Man with hood up typing on a laptop.

Fraud and impersonation crimes have been on the rise over the past decade, especially in the real estate sector. Fraudsters are criminals that illegally sell commercial or residential properties while impersonating the actual property owner. The more sophisticated fraudsters use property owners’ real social security and driver’s license numbers in transactions. They also use legitimate, notarized documents, often without the notary’s knowledge. Even though seller impersonators are becoming more advanced in their practices, there are plenty of steps buyers can take to avoid falling victim to seller impersonation fraud.

Impersonation Fraud Red Flags

1. Property red flags

Buyers should be cautious when evaluating a property to buy. Properties that are vacant or not occupied by the owner, like investment, vacation, or rental properties are at a high risk for seller impersonation fraud. Another thing to look for is a matching address. If a property address doesn’t match the address belonging to the owner or the tax mailing address, there is room for suspicion. Looking for outstanding mortgage or liens on a property is another good way to verify property authenticity. Lastly, buyers should proceed with caution when a property is listed or sold below market value because this can be a sign of problems with the property or documentation.

2. Seller red flags

When doing business with a seller, buyers need to be sure they are dealing with the actual property owner. Buyers should be careful when a seller wants to push through a quick sale, doesn’t negotiate fees and pushes for a cash buyer. Buyers should also be wary of sellers that are difficult to reach, claim they are out of the state or country or only communicate via text and email messages, never in person or video call. Some impersonators also demand the proceeds be wired and insist on using their own notary. If a seller is demonstrating any of these traits, buyers should take steps to make sure they are dealing with a legitimate seller so they can avoid seller impersonation fraud.

Precautions Buyers Should Take

1. Use independent sources to contact the seller

Buyers who want to avoid seller impersonation fraud should contact the seller a few different ways through verified lines of communication to make sure they are communicating with the correct person. Buyers should independently find a verified phone number they can use to call the seller directly. Buyers should also send mail to the seller at the address on tax records, the property address and the grantee address. Another step buyers should take is asking the real estate agent if they personally know or can verify the seller’s identity.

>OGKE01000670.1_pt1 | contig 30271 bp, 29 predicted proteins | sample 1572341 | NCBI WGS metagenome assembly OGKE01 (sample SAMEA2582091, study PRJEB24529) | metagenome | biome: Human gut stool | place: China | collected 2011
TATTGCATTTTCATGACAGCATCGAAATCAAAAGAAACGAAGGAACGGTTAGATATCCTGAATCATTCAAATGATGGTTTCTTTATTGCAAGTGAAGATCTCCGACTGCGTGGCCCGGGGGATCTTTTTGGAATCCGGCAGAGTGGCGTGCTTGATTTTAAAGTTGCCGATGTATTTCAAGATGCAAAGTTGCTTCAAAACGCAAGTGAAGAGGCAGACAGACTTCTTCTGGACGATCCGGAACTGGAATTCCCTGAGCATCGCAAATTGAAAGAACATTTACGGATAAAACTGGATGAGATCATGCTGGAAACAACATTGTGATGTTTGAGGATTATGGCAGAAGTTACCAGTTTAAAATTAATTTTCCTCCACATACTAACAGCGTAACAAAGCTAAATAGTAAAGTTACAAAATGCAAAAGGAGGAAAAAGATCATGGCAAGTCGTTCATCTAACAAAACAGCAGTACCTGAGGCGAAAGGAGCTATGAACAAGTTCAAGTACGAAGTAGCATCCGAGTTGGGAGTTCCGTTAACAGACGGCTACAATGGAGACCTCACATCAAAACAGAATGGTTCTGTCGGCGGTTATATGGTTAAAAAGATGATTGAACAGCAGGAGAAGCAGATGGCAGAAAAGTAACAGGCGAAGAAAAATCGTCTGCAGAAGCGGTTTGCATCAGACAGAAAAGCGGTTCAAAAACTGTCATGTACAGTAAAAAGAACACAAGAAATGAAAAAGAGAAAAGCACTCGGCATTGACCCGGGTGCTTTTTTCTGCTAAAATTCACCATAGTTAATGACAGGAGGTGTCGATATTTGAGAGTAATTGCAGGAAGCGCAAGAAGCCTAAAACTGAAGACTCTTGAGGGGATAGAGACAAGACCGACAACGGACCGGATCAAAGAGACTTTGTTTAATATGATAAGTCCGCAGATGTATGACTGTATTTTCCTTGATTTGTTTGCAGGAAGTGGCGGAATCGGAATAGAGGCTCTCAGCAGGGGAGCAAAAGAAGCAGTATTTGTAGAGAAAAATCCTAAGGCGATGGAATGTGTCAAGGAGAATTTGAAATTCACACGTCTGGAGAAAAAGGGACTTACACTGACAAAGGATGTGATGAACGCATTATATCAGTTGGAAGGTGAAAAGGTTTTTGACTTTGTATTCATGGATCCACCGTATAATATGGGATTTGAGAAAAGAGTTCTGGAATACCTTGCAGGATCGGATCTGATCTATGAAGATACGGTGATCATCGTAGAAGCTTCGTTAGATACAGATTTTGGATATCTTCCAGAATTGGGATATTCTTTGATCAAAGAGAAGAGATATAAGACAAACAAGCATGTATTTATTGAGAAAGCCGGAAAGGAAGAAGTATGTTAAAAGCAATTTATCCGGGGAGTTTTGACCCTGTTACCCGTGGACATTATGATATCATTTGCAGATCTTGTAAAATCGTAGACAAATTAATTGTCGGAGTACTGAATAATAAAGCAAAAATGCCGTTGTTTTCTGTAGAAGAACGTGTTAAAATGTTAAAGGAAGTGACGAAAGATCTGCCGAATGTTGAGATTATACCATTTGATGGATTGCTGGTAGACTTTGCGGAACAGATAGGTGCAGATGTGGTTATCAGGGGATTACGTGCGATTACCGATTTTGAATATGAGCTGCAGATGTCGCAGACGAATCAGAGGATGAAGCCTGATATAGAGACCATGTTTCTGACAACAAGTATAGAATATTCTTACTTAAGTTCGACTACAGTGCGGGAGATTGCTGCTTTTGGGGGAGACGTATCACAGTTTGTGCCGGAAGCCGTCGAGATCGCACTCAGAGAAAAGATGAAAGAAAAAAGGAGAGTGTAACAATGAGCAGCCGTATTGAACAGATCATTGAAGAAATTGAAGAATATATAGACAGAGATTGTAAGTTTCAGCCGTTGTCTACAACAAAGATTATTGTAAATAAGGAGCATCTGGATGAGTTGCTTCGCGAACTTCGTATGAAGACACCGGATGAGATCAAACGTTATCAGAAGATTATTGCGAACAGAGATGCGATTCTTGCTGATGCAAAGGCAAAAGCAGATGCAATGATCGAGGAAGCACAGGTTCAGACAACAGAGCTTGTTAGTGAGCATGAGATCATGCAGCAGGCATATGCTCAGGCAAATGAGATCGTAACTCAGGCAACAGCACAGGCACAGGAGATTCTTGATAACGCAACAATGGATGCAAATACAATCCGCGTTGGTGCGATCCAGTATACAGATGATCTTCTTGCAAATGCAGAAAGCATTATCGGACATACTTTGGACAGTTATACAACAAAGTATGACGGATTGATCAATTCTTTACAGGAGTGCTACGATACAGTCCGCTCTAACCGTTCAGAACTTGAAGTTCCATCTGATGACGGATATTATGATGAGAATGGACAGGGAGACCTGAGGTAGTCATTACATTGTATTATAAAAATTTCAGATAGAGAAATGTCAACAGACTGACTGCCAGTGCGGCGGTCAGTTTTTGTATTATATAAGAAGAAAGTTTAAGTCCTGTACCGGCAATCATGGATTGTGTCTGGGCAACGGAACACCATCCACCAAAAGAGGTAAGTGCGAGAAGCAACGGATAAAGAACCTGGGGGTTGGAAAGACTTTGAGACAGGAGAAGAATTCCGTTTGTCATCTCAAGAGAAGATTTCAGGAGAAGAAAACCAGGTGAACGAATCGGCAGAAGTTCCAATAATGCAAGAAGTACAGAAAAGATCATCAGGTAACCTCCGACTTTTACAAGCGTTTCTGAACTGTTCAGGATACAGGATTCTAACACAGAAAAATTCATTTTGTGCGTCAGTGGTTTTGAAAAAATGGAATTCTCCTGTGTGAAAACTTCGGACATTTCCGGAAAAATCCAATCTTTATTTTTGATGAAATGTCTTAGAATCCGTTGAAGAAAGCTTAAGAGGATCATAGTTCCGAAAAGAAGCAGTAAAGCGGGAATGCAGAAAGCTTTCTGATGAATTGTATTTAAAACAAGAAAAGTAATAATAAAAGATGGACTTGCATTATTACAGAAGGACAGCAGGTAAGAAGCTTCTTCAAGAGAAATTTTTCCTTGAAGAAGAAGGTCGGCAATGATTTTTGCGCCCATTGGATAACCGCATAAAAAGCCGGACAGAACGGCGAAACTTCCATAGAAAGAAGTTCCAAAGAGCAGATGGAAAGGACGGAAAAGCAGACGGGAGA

2. Control the notarization process

Because fraudsters often want to control the notarization process, it is important in real estate transactions to use a vetted, approved notary selected by the title company. This normally involves finding an attorney’s office, title agency or bank that uses a credential scanner or multifactor authentication in their document execution and arranging for the seller to go to the allocated location.

3. Verify the identity of the seller

One of the most important parts of a real estate transaction is making sure the seller is who he or she says. One way to verify a seller’s identity is by sending a link to go through an identity verification process through a third-party service. Buyers should also use a verification program to run the seller’s email and phone number through to make sure they belong to the property owner. It is also good to ask conversational questions to the seller, making sure the answers can’t be easily found in public records. 

4. Research public records

Throughout the real estate transaction process, a lot of signatures take place. One way for buyers to make sure a seller is legitimate is by researching signatures on previously recorded documents and comparing them with the ones on the documents that they are currently handling. If they don’t appear to match, the buyer could be dealing with an impersonator. Buyers should also compare the property price to previous sale prices, appraisals, and tax appraisal values to make sure they aren’t drastically different.

5. Disbursement process

Another way sellers can exert control over the transaction process is by controlling the disbursement process. It is recommended that buyers use a wire verification service, or manually confirm the wire instructions provided match the account details on the seller’s disbursement authorization form. Buyers should also obtain a copy of a voided check along with the disbursement authorization form. Sellers can also require a check to be sent instead of a wire for seller proceeds.

Even though seller impersonation fraud is on the rise and fraudsters seem to come up with new ways to impersonate sellers every day, buyers can protect themselves from becoming victims by executing due diligence and staying cautious throughout the transaction process. County recorder’s offices are also helpful in offering property monitoring services, and buyers also have the option to purchase the American Land Title Association Homeowner’s Policy of Title Insurance which provides additional protection against fraud.

Landmark Title Assurance Agency has an experienced and dedicated team of escrow and title officers committed to ensuring a secure and seamless closing. Our team of knowledgeable professionals is available to answer any title and escrow questions, and we work with reputable realtors and brokers that can assist with any further questions or concerns regarding seller impersonation fraud. Don’t hesitate to contact us to speak to one of our team members and learn more about the services Landmark Title offers.